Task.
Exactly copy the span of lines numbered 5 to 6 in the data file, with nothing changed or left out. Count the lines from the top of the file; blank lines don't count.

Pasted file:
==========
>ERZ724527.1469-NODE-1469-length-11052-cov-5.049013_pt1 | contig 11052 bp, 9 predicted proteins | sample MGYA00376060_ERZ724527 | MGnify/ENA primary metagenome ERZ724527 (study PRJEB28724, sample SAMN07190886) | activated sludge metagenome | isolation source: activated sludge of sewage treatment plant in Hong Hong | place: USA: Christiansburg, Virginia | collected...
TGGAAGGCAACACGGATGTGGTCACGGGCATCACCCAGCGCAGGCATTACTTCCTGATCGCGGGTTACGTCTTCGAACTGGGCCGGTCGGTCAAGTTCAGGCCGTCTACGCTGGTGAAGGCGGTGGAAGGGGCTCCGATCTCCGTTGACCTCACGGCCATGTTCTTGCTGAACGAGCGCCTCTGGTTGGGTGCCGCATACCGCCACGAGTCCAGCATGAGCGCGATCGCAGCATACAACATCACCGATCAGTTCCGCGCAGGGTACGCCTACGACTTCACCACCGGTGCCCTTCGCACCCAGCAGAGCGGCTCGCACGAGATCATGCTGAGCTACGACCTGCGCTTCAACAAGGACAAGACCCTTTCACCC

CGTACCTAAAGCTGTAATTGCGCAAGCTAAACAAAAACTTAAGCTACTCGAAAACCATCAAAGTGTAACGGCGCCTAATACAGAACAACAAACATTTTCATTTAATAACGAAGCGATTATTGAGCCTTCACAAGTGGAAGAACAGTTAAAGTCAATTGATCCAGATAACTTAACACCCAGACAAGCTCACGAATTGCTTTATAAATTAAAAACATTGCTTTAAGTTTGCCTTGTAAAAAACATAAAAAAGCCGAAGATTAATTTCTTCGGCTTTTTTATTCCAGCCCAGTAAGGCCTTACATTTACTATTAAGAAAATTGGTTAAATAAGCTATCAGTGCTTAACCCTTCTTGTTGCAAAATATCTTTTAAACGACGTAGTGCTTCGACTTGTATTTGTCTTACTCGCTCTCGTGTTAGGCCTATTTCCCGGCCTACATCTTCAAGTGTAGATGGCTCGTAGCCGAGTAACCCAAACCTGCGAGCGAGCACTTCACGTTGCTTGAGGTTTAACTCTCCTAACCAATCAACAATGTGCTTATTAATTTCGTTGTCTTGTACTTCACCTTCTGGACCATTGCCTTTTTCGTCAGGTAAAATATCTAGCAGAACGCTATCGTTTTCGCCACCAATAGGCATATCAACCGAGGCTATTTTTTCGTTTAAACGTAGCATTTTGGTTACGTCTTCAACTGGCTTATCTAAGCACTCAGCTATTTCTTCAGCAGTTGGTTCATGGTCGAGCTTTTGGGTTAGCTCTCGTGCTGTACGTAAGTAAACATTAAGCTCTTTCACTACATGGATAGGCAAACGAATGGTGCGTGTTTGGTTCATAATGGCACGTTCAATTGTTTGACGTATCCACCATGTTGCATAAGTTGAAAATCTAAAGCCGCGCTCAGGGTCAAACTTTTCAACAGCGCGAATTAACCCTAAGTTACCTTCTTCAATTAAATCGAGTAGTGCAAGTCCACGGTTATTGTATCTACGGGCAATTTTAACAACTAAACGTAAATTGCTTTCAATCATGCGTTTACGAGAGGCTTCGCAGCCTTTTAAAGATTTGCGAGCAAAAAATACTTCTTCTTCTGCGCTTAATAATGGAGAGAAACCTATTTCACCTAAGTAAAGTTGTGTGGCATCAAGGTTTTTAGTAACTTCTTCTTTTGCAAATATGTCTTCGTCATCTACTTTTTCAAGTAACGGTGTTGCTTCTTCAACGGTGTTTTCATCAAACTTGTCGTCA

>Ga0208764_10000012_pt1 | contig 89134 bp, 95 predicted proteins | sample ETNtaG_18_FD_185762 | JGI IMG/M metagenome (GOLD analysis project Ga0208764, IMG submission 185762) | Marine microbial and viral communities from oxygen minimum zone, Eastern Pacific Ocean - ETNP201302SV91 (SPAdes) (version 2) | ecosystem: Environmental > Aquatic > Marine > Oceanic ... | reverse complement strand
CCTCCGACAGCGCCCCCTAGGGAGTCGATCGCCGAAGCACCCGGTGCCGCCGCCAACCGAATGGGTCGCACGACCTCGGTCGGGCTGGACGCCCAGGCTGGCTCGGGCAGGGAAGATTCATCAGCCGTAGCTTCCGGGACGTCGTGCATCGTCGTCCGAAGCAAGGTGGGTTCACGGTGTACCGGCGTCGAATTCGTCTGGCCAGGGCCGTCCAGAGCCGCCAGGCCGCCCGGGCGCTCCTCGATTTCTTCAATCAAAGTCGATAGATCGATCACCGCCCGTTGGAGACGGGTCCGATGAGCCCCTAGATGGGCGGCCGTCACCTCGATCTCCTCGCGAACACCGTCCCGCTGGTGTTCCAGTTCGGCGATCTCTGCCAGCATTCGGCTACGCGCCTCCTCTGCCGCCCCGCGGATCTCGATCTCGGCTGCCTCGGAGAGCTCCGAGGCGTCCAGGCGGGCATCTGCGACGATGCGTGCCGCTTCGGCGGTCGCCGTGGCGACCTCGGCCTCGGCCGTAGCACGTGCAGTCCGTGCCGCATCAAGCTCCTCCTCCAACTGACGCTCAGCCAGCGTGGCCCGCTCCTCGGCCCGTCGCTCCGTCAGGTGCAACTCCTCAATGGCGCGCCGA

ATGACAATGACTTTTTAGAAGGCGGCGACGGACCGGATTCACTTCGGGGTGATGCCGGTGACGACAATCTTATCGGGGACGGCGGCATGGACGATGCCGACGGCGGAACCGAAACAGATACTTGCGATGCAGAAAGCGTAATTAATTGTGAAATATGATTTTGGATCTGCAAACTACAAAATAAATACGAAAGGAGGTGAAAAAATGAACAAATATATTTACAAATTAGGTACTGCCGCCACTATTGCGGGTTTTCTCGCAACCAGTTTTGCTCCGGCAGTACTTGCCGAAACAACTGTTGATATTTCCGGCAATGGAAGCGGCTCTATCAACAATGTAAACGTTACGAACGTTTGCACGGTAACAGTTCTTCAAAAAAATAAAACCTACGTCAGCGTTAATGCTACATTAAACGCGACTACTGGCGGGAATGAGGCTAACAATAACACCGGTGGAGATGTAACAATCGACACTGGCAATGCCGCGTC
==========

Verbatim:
CCTCCGACAGCGCCCCCTAGGGAGTCGATCGCCGAAGCACCCGGTGCCGCCGCCAACCGAATGGGTCGCACGACCTCGGTCGGGCTGGACGCCCAGGCTGGCTCGGGCAGGGAAGATTCATCAGCCGTAGCTTCCGGGACGTCGTGCATCGTCGTCCGAAGCAAGGTGGGTTCACGGTGTACCGGCGTCGAATTCGTCTGGCCAGGGCCGTCCAGAGCCGCCAGGCCGCCCGGGCGCTCCTCGATTTCTTCAATCAAAGTCGATAGATCGATCACCGCCCGTTGGAGACGGGTCCGATGAGCCCCTAGATGGGCGGCCGTCACCTCGATCTCCTCGCGAACACCGTCCCGCTGGTGTTCCAGTTCGGCGATCTCTGCCAGCATTCGGCTACGCGCCTCCTCTGCCGCCCCGCGGATCTCGATCTCGGCTGCCTCGGAGAGCTCCGAGGCGTCCAGGCGGGCATCTGCGACGATGCGTGCCGCTTCGGCGGTCGCCGTGGCGACCTCGGCCTCGGCCGTAGCACGTGCAGTCCGTGCCGCATCAAGCTCCTCCTCCAACTGACGCTCAGCCAGCGTGGCCCGCTCCTCGGCCCGTCGCTCCGTCAGGTGCAACTCCTCAATGGCGCGCCGA

ATGACAATGACTTTTTAGAAGGCGGCGACGGACCGGATTCACTTCGGGGTGATGCCGGTGACGACAATCTTATCGGGGACGGCGGCATGGACGATGCCGACGGCGGAACCGAAACAGATACTTGCGATGCAGAAAGCGTAATTAATTGTGAAATATGATTTTGGATCTGCAAACTACAAAATAAATACGAAAGGAGGTGAAAAAATGAACAAATATATTTACAAATTAGGTACTGCCGCCACTATTGCGGGTTTTCTCGCAACCAGTTTTGCTCCGGCAGTACTTGCCGAAACAACTGTTGATATTTCCGGCAATGGAAGCGGCTCTATCAACAATGTAAACGTTACGAACGTTTGCACGGTAACAGTTCTTCAAAAAAATAAAACCTACGTCAGCGTTAATGCTACATTAAACGCGACTACTGGCGGGAATGAGGCTAACAATAACACCGGTGGAGATGTAACAATCGACACTGGCAATGCCGCGTC